The package is otherwise light on the special features, but anything more than what’s included would have been overkill. First up is a 20-minute conversation between Skjoldbjærg and Skarsgård that begins on a jovial note between the two collaborators and then segues into a brief history of the sometimes-troubled production for the first-time director. The stoic Skjoldbjærg—who was the first Norwegian to attend the National Film and Television School in London—recounts his equal mix of arrogance and confidence in tackling his first feature, and the fact that he purposefully surrounded himself with many veterans to make up for any of his obvious flaws. Skarsgärd’s seemingly candid take on his experience—like when he admits that he originally hated the script—is surprising, but it transitions into truthfulness when you realize his perspective is from someone who has only seen the movie twice (the second time for the interview itself). Overall the interview is enlightening if not a bit awkward.
Both short films included with the release, made while Skjoldbjærg was a film student, are surprisingly excellent additions. Both are tangentially related to the main feature in mood and aesthetics but gripping in their own right. The solemn Near Winter tells of a young Norwegian man returning home to an isolated farm with his English girlfriend only to find something is wrong with his hermit-like uncle who lives there and who is prepping for the coming winter. It’s the more measured of the two, and has a real discomfiting sense that fits nicely with the bucolic, almost Tarkovskian, photography of the Nordic lanscape.
The second short, and the one more similar to Insomnia, is Close to Home. Itself a kind of detective story or police procedural, the film is instead told from a suspect’s point of view, and is about a man who offers to help out a young woman thrown out of a nightclub while he is walking home one night. Later we find out that she has been raped, but it is initially left unclear to the audience whether the suspect did it or not, making us call into question our own understanding of the film’s twisting perspectives. It’s a clever and twisted little film that took me by surprise in the best way, and reminded me of the knowing grittiness of early Christopher Nolan films (Nolan actually went on to remake Insomnia in 2002 starring Al Pacino and Robin Williams).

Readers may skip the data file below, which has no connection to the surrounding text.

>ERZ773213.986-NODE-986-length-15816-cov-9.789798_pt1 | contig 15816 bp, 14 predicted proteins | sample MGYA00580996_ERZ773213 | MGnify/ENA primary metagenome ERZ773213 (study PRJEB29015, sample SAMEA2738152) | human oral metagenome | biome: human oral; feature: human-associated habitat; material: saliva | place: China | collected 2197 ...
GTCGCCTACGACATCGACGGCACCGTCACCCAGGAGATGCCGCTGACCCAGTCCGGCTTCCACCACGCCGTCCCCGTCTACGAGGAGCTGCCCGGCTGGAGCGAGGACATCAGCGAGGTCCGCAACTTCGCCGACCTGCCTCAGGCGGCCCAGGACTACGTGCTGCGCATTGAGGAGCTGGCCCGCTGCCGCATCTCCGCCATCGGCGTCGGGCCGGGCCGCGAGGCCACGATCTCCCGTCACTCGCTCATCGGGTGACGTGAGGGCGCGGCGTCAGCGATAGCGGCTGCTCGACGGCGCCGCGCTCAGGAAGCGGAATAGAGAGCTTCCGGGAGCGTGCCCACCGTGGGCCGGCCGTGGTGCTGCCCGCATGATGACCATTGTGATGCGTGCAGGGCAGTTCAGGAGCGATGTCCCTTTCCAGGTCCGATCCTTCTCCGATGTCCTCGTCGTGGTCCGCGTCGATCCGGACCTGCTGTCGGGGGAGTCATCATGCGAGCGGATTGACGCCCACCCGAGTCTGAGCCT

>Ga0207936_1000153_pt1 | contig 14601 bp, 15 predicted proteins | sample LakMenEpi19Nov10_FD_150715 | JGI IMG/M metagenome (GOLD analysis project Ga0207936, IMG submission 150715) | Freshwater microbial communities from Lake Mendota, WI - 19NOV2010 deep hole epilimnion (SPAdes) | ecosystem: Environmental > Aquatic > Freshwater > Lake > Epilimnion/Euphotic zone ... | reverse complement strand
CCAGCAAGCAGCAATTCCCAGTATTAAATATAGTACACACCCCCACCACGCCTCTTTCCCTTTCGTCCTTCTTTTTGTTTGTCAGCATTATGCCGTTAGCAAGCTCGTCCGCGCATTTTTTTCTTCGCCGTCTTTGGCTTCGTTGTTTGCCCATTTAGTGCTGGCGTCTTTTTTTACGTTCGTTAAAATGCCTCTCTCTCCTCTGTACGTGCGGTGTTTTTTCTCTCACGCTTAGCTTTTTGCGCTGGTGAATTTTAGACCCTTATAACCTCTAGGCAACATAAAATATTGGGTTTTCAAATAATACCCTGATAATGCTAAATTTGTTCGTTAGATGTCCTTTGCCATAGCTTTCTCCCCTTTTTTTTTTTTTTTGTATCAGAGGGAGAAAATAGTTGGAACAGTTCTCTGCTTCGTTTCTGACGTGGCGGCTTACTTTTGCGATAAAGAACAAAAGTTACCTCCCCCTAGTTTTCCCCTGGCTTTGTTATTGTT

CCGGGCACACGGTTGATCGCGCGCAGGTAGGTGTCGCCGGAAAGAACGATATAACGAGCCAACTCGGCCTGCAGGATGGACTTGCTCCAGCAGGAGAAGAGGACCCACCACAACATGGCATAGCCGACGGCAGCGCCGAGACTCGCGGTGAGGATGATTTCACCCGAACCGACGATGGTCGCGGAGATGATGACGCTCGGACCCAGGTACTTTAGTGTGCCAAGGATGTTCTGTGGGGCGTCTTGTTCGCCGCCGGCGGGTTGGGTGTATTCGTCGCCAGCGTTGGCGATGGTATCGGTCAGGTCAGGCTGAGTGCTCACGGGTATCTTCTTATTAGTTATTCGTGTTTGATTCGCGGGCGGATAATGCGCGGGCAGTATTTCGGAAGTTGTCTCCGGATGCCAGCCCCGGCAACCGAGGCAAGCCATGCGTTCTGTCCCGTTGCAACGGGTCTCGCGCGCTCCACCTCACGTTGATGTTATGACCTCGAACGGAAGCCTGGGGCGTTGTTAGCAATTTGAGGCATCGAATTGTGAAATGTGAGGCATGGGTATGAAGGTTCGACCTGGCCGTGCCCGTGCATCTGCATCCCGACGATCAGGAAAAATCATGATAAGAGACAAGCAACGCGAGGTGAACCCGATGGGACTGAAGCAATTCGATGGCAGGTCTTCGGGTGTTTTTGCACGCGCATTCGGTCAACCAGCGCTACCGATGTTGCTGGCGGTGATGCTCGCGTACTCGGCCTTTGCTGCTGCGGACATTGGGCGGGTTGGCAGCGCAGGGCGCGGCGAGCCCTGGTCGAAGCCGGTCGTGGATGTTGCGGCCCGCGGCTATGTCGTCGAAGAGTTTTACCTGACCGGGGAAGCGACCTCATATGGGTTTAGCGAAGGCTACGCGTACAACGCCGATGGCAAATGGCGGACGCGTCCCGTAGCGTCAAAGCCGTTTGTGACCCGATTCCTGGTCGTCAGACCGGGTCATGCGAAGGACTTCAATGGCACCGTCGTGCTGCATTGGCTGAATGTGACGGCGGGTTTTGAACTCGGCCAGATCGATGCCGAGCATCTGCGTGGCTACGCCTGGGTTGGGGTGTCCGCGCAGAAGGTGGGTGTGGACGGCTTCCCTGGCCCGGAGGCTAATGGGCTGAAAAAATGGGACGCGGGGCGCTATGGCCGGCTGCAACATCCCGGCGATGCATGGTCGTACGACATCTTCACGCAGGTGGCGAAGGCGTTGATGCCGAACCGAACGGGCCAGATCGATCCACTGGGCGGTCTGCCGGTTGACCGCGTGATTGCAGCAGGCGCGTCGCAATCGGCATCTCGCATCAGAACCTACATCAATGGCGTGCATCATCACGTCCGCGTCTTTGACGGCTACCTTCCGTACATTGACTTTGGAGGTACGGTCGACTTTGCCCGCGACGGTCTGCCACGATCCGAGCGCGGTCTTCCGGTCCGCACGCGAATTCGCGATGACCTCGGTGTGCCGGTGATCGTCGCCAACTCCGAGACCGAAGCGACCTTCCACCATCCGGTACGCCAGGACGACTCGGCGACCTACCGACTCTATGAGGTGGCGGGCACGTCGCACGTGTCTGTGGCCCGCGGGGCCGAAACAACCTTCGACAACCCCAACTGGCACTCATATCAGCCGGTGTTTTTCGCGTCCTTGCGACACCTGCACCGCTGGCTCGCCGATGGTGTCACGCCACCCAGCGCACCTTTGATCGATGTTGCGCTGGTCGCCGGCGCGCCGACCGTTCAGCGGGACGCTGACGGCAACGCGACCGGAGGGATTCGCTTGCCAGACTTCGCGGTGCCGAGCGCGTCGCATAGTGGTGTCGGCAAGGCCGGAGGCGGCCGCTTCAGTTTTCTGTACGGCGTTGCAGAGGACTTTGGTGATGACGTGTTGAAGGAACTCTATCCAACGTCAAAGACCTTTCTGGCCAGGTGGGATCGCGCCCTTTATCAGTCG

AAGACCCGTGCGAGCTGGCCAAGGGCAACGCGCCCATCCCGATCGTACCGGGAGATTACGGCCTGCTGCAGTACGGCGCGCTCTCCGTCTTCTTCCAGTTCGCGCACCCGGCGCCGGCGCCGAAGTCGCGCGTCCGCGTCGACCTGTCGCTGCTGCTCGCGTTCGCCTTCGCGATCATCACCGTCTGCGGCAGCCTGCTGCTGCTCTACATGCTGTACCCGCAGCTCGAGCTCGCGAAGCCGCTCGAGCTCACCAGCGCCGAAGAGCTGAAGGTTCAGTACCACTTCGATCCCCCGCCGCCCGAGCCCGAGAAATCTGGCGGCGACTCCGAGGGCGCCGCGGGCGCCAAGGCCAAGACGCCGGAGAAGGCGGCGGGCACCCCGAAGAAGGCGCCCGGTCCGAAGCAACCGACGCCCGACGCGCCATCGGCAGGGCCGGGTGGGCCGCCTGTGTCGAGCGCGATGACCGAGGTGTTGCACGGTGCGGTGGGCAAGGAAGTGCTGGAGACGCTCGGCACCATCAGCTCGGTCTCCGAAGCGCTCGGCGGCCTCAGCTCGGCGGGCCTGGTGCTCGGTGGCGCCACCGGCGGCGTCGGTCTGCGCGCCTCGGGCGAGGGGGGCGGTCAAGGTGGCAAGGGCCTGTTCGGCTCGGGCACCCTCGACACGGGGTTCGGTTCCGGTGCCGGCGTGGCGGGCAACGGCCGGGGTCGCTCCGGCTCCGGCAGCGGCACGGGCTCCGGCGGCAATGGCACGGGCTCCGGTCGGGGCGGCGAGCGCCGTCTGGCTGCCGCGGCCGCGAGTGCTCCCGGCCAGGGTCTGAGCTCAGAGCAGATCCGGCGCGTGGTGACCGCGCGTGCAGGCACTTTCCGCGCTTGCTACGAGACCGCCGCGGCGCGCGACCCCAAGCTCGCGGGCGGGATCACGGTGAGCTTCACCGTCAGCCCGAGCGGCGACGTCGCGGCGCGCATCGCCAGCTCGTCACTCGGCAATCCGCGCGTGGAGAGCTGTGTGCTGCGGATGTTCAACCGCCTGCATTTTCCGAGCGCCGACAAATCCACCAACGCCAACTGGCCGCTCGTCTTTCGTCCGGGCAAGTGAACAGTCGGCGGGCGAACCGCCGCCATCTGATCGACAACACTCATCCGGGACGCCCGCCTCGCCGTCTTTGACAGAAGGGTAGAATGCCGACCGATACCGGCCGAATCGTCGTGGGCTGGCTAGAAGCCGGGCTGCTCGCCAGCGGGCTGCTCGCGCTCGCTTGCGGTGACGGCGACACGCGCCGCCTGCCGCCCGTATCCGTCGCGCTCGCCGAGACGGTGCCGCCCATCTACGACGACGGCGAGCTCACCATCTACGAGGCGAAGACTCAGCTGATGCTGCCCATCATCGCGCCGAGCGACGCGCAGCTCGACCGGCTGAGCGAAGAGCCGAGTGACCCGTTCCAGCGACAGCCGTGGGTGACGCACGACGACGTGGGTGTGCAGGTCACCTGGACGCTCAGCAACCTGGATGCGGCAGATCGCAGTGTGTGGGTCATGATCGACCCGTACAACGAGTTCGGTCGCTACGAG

Other than the trailer and an essay by critic Jonathan Romney (one that skewed so close to my own reading of the film that I hesitated to even write this review so as not to just blatantly reiterate what he says), the other notable detail about the release is the art design. The Criterion website’s thumbnail doesn’t do it any justice whatsover, and along with the ingeniously designed inside booklet the package is one of those perfect examples of Criterion covers that are undeniably linked to the movie they represent. Check it out in person and you’ll know what I mean. It’s one of the best of the year.
I was surprised by Insomnia, firstly because I kind of wrote it off before even seeing it again, but mostly because it is an expertly made downbeat thriller that anticipated similar Nordic-set detective stories that seem to be more and more popular nowadays. It’s hard sometimes to get lost among the embarrassment of riches that Criterion lets loose month after month, and Insomnia may have fallen easily out of view for many people. But don’t be fooled, it’s a great release that I hope is rightly rediscovered.